Once again, China has played its hand very well. It has granted full access, at some time in the future, and it no longer matters. Chinese banks, brokers and insurers are simply too entrenched by virtue of size and influence to be challenged by upstart foreign institutions.
Even if foreign institutions do bring better corporate governance and risk management to the domestic marketplace, which would surely be a good thing, China has embarked under the direction of President Xi Jinping in extreme micro-control of financial institutions' activities. Fund managers are told not to sell or risk suspension of their trading privileges; banks are told not to lend to politically out-of-favor companies; and insurers seem to face an ever-changing rule book, whether in regards to their investments or new products.
There could hardly be a worse time to enter the marketplace, especially if you think the market should be the decisive factor. The Communist Party is the decisive factor.
Even this analysis only partially reflects the changing Chinese landscape. Over the past two decades or so while foreign institutions have been trying to play more of a role in China, not only have its markets vastly increased in size, but the very nature of Chinese finance has changed dramatically.
The country's largest payment systems are now run by Tencent Holdings and an affiliate of Alibaba Group Holding which is also now the nation's biggest money manager. China leads the world in e-payments and a cashless society already exists in many parts of Shanghai and other cities.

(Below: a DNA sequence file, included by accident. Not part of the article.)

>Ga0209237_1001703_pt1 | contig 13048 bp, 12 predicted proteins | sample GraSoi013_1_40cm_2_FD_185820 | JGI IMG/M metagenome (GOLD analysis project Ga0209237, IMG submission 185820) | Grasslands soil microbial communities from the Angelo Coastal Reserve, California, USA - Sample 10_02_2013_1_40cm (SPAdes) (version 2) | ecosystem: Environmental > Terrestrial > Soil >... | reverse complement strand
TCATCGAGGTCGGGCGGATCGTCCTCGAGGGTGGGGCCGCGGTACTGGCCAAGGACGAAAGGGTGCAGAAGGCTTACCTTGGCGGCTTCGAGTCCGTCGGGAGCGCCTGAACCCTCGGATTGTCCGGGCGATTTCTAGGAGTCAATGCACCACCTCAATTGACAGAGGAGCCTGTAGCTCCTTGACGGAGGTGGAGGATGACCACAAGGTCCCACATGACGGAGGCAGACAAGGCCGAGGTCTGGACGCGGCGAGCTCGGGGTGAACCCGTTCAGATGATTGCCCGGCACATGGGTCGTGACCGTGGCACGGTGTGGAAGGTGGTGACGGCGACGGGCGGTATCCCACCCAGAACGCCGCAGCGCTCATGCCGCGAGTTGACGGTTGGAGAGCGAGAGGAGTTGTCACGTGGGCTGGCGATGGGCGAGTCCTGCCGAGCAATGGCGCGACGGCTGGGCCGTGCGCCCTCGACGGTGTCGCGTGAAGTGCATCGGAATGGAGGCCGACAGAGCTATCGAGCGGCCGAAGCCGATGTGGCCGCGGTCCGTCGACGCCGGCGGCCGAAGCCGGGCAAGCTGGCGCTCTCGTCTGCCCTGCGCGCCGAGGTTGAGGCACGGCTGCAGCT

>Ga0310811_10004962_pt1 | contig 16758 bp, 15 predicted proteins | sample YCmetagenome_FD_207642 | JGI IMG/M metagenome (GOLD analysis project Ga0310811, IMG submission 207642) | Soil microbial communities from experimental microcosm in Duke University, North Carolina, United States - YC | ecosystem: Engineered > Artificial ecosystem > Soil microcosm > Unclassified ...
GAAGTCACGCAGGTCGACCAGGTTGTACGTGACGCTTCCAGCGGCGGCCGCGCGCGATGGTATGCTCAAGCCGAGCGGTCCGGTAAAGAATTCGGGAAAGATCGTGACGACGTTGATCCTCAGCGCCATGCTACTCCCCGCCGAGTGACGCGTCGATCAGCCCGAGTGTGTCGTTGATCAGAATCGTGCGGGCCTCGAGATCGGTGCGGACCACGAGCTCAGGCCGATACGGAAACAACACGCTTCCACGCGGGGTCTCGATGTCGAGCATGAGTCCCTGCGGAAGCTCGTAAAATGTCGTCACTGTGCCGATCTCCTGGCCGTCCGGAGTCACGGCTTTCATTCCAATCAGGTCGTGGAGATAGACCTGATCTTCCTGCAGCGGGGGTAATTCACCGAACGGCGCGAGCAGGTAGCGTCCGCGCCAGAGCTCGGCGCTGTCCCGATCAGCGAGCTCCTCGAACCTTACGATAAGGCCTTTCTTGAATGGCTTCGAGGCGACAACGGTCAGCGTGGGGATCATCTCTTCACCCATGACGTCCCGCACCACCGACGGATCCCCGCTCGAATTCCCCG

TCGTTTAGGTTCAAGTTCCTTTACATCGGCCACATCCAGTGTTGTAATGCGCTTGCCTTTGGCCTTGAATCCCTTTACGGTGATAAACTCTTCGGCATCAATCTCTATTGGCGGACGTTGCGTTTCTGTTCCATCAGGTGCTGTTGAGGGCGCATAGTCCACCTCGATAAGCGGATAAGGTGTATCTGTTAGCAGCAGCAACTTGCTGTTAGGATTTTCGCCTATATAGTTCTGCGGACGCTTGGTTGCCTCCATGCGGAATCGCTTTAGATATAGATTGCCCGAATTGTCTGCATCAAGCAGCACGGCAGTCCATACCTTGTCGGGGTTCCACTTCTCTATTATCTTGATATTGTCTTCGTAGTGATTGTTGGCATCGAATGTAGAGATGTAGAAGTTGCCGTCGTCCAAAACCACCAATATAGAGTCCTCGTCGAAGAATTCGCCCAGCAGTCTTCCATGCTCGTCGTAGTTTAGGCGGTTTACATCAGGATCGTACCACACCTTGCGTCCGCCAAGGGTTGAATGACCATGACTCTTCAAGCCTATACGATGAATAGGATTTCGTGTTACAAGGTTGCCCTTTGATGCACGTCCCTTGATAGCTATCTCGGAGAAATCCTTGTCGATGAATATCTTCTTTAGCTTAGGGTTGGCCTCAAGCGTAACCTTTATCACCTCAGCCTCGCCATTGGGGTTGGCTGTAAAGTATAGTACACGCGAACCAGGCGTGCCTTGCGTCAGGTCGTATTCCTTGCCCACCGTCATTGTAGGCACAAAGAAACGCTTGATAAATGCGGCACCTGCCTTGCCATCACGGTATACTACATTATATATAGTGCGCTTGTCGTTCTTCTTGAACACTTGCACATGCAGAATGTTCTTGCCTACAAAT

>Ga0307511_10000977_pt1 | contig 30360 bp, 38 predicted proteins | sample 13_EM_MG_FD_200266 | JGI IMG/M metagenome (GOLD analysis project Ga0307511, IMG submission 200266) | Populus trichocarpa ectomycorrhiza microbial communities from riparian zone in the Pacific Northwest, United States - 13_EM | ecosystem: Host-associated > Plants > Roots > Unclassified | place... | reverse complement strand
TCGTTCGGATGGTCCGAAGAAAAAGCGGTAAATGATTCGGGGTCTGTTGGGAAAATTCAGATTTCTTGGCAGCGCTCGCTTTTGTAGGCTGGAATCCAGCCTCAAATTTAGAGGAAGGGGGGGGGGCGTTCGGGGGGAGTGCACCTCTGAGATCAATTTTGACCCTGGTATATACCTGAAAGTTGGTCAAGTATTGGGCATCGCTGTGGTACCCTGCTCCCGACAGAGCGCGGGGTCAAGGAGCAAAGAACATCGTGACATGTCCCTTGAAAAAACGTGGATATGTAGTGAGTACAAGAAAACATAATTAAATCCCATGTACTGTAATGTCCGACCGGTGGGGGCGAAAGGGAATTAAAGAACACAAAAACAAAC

In effect, the Chinese financial system has changed its address and foreigners have just gotten the keys to the old apartment. On reflection, Trump has not achieved a great financial sector victory. He was merely the guy in the White House when the Chinese realized such a concession no longer mattered to them.
The ability to control foreign institutions and keep them in line is, frankly, easy for the Chinese. With these new rules, it remains inconceivable that any foreign institutions will ever buy a major Chinese bank, if for no other reason than most remain state-owned.
In the exciting new world of Chinese fintech, foreign financial companies will have little, if any, advantage and most likely face a slew of barriers to entry. If nothing else, how does one work a global payments system when Chinese capital controls show no signs of loosening in any meaningful way?
Foreign financial institutions will be subject to technology transfer requirements as they always have been and under Xi's cybersecurity umbrella, the localization of data storage, access and processing have become key requirements.
There will be some winners from the change in ownership rules. Some foreign institutions will be able to compete in niche areas, but this will be no game-changer for foreign bottom lines or for the maturity or trustworthiness of Chinese capital markets.
If another American president had won this concession from China, Trump might well have called it "fake news."
Fraser Howie is co-author of "Red Capitalism: The Fragile Financial Foundations of China's Extraordinary Rise." He has worked in China's capital markets since 1992.